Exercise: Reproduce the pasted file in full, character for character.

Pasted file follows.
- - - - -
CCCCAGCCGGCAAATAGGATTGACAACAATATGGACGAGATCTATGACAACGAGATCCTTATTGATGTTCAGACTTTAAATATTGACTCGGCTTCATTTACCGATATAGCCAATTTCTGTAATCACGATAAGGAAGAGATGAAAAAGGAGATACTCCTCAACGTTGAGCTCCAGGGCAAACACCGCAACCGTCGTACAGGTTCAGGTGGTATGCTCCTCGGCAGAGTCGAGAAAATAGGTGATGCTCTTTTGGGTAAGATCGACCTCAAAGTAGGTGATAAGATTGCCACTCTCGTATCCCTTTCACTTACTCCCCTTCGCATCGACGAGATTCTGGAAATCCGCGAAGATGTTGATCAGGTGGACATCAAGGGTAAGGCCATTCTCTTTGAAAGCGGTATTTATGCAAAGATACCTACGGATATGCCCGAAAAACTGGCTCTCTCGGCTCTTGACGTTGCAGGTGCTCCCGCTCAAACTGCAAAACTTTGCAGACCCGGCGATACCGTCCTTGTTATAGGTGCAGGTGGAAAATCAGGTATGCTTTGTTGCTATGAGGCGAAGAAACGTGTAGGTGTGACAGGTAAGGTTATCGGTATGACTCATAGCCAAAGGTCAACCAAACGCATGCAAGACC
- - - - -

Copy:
CCCCAGCCGGCAAATAGGATTGACAACAATATGGACGAGATCTATGACAACGAGATCCTTATTGATGTTCAGACTTTAAATATTGACTCGGCTTCATTTACCGATATAGCCAATTTCTGTAATCACGATAAGGAAGAGATGAAAAAGGAGATACTCCTCAACGTTGAGCTCCAGGGCAAACACCGCAACCGTCGTACAGGTTCAGGTGGTATGCTCCTCGGCAGAGTCGAGAAAATAGGTGATGCTCTTTTGGGTAAGATCGACCTCAAAGTAGGTGATAAGATTGCCACTCTCGTATCCCTTTCACTTACTCCCCTTCGCATCGACGAGATTCTGGAAATCCGCGAAGATGTTGATCAGGTGGACATCAAGGGTAAGGCCATTCTCTTTGAAAGCGGTATTTATGCAAAGATACCTACGGATATGCCCGAAAAACTGGCTCTCTCGGCTCTTGACGTTGCAGGTGCTCCCGCTCAAACTGCAAAACTTTGCAGACCCGGCGATACCGTCCTTGTTATAGGTGCAGGTGGAAAATCAGGTATGCTTTGTTGCTATGAGGCGAAGAAACGTGTAGGTGTGACAGGTAAGGTTATCGGTATGACTCATAGCCAAAGGTCAACCAAACGCATGCAAGACC